A single mother in Illinois was conned out of $85,000 by a scammer posing as a Greek bachelor on a dating app after he set her up with sweet texts, emails and phone calls.
Christine Settingsgaard, 37, met ‘Mark Godfrey’, a supposed architectural engineer from Greece, on dating app Hinge and quickly fell in love with the widowed father of someone who said he worked in the US.
Mark used pictures of an unknown man with brown hair and a beaming smile to trick Settingsgaard along with messages professing his love for her and planning vacations.
There is nothing to suggest that the man in the picture is in any way implicated in the scam perpetuated against Settingsgaard, who is a successful manager.
He managed to trick her out of $85,000 by forwarding a check for that amount to Settingsgaard and then asking her to wire the cash to his siblings.
But Settingsgaard fell victim to a quirk that often sees banks make the cash available to the recipient of the check before it clears.
This meant Mark’s sister ‘Kelsey’ was able to withdraw the cash before the check bounced, meaning Settingsgaard had lost his life savings.
She faced being made homeless – until that Chicago Tribune reported the story, and her bank returned $82,000.
In one message, Mark told her: ‘I’ve got a resort picked out when I get back… All I need is you.’ The declarations of love worked, Settingsgaard said. She told DailyMail.com that the situation ‘consumed’ her for months and left her ‘publicly embarrassed.’
Christine Settingsgaard was scammed out of $85,000 by a man on a dating app who used fake photos and turned out to be a Nigerian scammer
Settingsgaard thought she had met Mark Godfrey, a widower with a daughter, but the photos turned out to be stolen from an unknown man, who is in the photo
The scammer sent Settingsgaard messages telling her he loved her and even planned a fake vacation for the couple. There is no indication that the man pictured above is in any way involved in the wrongdoing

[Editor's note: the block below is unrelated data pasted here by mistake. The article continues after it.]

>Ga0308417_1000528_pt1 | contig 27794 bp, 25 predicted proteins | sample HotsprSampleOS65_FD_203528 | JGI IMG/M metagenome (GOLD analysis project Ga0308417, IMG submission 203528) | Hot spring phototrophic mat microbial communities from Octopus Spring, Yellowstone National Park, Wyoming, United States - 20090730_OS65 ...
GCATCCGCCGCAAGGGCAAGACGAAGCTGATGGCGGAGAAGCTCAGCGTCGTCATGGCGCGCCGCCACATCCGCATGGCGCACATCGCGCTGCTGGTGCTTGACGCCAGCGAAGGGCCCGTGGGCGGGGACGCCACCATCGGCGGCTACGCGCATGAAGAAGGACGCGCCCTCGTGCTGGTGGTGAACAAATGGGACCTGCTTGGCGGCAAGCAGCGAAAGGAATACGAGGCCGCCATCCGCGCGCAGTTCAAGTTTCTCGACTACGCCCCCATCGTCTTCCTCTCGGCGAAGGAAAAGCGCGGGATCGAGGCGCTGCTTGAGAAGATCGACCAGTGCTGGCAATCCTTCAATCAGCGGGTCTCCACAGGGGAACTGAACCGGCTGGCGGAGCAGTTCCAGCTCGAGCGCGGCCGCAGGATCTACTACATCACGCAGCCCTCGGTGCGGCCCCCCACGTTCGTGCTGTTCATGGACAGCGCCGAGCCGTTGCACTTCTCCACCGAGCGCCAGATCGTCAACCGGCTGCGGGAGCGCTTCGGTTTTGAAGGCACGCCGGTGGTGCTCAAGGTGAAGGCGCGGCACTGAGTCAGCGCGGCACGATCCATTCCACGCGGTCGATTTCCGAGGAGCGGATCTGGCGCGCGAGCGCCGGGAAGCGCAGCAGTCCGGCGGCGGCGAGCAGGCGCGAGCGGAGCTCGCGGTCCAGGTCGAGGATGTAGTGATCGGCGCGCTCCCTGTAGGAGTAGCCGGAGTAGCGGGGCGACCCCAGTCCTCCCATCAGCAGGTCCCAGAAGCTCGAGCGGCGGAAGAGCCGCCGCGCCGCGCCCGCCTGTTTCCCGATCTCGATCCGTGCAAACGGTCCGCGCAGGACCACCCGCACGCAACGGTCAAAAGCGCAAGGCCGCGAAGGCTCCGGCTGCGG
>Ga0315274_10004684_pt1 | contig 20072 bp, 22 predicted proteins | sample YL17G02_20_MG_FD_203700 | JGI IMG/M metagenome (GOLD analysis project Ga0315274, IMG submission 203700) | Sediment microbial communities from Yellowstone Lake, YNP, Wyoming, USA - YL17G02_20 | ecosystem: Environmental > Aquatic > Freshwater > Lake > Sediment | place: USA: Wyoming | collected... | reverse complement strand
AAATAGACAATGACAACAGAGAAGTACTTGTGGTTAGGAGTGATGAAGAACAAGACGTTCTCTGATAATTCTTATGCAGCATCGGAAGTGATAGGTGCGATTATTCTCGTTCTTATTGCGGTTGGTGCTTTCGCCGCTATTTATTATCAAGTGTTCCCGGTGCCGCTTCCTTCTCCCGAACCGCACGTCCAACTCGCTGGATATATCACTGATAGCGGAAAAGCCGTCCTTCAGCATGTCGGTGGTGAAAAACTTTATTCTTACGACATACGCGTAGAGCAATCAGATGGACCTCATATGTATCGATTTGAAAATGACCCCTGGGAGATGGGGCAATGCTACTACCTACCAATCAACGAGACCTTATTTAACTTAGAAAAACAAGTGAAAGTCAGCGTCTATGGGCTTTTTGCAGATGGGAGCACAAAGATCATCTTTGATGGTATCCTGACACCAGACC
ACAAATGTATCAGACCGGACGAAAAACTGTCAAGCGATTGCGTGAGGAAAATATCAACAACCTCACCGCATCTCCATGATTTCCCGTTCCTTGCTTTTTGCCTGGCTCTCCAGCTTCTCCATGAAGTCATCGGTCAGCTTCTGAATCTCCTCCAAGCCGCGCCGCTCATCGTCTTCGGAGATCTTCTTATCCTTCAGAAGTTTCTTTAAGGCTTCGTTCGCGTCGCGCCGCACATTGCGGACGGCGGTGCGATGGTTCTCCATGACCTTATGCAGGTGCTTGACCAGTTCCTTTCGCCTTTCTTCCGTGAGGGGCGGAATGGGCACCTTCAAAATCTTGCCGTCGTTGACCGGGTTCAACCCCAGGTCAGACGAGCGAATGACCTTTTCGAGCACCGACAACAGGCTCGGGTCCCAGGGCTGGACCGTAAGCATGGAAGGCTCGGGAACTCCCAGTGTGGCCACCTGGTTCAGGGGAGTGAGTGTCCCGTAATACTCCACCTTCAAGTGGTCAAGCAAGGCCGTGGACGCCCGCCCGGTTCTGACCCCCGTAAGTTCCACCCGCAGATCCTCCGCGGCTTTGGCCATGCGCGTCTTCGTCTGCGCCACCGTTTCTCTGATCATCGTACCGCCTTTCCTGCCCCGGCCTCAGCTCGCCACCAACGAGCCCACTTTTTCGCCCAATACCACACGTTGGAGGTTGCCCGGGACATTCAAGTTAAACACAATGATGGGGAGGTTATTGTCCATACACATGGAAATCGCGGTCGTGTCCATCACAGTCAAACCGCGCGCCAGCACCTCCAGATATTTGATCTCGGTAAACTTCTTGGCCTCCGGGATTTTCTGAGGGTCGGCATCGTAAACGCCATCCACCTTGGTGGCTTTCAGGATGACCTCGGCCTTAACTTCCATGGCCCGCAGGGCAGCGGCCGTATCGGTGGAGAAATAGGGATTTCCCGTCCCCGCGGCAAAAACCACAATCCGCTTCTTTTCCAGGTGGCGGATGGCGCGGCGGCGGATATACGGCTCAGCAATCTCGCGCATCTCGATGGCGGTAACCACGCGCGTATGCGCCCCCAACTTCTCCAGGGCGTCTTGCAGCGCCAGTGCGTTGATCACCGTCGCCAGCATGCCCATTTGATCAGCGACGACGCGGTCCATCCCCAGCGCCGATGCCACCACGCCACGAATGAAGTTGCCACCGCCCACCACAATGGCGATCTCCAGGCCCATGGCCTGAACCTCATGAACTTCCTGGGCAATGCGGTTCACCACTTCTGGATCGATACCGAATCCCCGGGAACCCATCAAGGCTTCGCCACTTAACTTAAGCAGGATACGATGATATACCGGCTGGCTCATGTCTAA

She said the ordeal left her ‘penniless’ and if it wasn’t for friends, neighbors and her parents she ‘doesn’t know’ what she would have done as she could no longer pay her groceries or mortgage.
“My six-year-old son wanted to go to soccer camp this summer and the most heartbreaking thing was having to tell him he can’t go to camp because I was cheated,” she said.
After ‘liking’ each other’s profiles on dating app Hinge, the pair began chatting outside the app for weeks, with him showing interest in her hobbies and asking her personal questions to prove his interest.
He even ‘wrote’ her a love poem that made her fall even harder for the online love, but after the incident she found out that the poem was removed from a google search.
After six weeks of talking, Mark Settingsgaard asked for help transferring some money to his sister and daughter, who he said lived in Utah.
He asked Settingsgaard to transfer his ‘sister’ Kelsey $500 using Paypal. She promptly did so and Mark paid the money back, further gaining her trust.
Still, Settingsgaard still felt a bit suspicious and asked to see some form of ID, and she says he sent a California driver’s license with his name on it, which convinced her.
Mark then told her that he was making $85,000 at a job in Houston, but he couldn’t access his bank to send the money to his sister. He also claimed he was concerned the IRS was monitoring his account.
He said he would send Settingsgaard a check for the amount, and all she had to do was deposit the money and then transfer the money to her sister, making it seem like she didn’t have to touch any of the his own money.
But the scam is based on the fact that some banks do not confirm whether the account from which the money is being sent has the funds before making them available to the person cashing the cheque.
This means that Settingsgaard saw that she had $85,000 in her account the next day and sent it to Mark’s sister. He even told her she could keep $3,000 of the money as a sign of good faith.